Educating your child at home isn’t for everyone. Many woman don’t have the time, the skills or the patience to become their child’s full time teacher.
However, in some cases home education can give your child an academic advantage over their peers and help them develop into the kind of individual you want them to.
If you are thinking of educating your child at home, the main points to consider are as follows:
Do your homework
Home education is not something to be rushed in to. Do your homework and find out if it’s the right choice for you and your child. Contact home education support groups and organisations to get a better idea of what’s involved.
Home education doesn't mean home isolation
Many mothers choose not to educate their child at home because they think it will adversely affect their social skills. Yes they will miss out on the interaction with other children at school but this can be made up for with clubs and groups like the Beavers or the brownies.
Don't underestimate the commitment you need to make
Teaching your child at home is a huge undertaking. To educate your child to the same standard as school children, requires a great deal of work and planning. You will essentially be taking on a non-paying job that many people will view as unnecessary. However, the rewards of successful home education do make it all worth while.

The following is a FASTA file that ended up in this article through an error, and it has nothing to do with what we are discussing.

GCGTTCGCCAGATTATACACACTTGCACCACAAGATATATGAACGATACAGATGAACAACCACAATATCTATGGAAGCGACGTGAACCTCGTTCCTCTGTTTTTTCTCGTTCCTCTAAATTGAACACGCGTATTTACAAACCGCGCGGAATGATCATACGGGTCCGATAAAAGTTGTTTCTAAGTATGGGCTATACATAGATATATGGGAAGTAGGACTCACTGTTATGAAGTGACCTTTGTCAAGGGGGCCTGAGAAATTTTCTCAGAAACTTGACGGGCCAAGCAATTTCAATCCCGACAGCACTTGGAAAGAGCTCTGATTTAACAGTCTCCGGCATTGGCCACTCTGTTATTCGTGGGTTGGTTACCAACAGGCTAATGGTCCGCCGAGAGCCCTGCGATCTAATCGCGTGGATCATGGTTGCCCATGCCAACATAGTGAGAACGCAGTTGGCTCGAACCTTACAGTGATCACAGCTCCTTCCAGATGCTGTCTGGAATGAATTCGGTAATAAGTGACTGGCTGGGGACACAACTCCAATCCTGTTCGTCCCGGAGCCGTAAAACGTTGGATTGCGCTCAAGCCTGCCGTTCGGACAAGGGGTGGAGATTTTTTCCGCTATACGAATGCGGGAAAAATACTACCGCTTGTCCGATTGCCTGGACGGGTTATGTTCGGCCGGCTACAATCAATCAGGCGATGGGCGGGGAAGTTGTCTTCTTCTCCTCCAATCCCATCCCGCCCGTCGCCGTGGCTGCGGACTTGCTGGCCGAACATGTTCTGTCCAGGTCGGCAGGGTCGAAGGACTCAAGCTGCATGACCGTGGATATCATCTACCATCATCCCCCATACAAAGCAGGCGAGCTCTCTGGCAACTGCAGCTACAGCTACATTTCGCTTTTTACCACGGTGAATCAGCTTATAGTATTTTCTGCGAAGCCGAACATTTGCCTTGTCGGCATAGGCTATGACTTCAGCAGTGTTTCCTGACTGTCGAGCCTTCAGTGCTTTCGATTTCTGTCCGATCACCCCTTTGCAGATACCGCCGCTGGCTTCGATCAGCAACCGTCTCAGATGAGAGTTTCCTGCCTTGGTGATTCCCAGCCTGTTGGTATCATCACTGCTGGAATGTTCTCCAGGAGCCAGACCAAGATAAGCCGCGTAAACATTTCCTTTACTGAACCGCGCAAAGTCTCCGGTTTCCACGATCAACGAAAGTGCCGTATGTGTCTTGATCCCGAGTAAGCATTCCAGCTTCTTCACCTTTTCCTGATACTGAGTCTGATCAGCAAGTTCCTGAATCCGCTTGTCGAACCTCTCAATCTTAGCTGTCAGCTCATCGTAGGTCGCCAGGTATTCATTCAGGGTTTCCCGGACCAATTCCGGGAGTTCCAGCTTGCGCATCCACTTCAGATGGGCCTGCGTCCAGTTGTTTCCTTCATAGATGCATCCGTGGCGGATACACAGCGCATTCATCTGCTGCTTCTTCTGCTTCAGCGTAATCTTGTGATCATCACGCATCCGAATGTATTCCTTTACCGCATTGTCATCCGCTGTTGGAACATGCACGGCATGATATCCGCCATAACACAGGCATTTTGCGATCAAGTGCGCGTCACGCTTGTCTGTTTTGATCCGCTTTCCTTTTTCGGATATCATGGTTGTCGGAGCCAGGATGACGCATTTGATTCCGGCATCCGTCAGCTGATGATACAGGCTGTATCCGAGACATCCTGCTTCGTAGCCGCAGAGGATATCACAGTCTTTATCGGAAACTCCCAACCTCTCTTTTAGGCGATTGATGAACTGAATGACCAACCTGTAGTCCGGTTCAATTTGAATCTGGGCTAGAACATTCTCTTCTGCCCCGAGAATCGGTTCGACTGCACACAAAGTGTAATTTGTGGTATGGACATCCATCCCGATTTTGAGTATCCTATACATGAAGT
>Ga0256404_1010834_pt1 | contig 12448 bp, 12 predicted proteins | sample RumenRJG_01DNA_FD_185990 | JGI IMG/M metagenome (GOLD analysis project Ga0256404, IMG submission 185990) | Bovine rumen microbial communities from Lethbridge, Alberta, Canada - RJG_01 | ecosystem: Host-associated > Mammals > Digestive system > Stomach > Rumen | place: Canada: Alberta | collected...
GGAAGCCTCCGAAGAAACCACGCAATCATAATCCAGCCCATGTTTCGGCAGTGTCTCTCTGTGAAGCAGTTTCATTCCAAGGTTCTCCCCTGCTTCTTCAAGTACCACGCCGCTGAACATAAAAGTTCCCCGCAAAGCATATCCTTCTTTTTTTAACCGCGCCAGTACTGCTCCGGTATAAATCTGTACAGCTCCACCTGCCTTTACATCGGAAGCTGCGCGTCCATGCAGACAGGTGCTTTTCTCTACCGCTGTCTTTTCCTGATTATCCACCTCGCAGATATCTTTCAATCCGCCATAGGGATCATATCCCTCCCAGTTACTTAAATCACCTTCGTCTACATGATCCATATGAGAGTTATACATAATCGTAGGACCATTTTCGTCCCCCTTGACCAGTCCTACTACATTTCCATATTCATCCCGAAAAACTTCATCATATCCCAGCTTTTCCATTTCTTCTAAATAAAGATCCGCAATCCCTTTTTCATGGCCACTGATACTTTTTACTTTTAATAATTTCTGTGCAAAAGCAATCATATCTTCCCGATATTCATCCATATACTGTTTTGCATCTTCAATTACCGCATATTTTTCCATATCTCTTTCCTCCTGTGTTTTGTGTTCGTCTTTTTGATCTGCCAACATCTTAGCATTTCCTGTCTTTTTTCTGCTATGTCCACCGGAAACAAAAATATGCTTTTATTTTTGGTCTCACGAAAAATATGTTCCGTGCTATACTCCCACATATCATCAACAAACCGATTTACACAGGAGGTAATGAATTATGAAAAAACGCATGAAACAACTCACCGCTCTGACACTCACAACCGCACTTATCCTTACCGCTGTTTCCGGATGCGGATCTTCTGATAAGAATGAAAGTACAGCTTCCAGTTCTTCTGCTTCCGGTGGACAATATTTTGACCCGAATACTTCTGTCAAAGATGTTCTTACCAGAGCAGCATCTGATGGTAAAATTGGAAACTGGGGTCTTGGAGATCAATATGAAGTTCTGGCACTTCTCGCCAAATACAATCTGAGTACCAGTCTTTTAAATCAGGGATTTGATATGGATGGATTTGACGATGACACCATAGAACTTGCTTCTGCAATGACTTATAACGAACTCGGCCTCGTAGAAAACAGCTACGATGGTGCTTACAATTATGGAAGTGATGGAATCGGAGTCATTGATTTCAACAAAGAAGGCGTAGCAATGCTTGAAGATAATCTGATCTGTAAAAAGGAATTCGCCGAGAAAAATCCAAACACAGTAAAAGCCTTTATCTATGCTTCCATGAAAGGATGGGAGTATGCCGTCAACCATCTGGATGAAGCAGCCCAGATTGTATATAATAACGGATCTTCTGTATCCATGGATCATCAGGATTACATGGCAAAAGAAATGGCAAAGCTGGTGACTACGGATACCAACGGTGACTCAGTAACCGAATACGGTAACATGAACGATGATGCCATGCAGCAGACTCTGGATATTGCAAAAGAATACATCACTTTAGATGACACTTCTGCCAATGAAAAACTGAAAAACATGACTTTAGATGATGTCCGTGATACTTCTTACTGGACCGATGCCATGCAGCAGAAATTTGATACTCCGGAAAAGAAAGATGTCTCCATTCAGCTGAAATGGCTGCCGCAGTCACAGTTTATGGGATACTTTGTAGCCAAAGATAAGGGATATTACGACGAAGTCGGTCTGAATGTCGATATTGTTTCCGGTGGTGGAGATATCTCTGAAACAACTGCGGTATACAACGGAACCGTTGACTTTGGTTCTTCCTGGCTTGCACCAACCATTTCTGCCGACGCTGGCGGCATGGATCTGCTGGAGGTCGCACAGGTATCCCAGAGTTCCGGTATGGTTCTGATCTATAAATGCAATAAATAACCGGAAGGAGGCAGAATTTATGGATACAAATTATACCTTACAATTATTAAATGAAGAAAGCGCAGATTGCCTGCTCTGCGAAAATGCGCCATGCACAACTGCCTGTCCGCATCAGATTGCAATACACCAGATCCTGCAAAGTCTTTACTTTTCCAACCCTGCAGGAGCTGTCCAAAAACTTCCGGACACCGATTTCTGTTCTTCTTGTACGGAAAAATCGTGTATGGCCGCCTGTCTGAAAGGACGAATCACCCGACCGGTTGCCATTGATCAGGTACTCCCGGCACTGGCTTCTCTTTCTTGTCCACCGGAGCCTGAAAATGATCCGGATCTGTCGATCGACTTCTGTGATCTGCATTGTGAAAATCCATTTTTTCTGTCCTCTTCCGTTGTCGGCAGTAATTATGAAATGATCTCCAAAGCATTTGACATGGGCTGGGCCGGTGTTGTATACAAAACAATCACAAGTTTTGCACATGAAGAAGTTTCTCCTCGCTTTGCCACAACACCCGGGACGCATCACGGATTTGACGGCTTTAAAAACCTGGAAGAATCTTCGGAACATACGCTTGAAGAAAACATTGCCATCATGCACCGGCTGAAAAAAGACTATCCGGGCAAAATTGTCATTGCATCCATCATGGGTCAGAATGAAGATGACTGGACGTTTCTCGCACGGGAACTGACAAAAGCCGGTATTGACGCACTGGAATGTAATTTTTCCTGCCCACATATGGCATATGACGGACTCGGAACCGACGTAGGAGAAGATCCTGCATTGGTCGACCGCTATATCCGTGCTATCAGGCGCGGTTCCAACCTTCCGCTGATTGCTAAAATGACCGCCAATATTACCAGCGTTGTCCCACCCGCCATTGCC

You decide what your child learns
The beauty of home education is that you decide what and how much your child learns. If your child is showing great aptitude for a particular subject, you can push her further than a school would. If your child is struggling in a certain area, you can devote extra time to help them grasp it. The boundaries and limitations of most schools simply don’t apply.
Success rates are very high
Research has shown that the majority of children who are educated at home develop into caring, sensible and well balanced individuals. They typically perform better in examinations and have a more enthusiastic approach to work and study. Surprisingly, home educated children also tend to be more confident and self assured than the average school pupil of a similar age. This dispels the myth that school is needed to toughen kids up and help bring them out of their shell.
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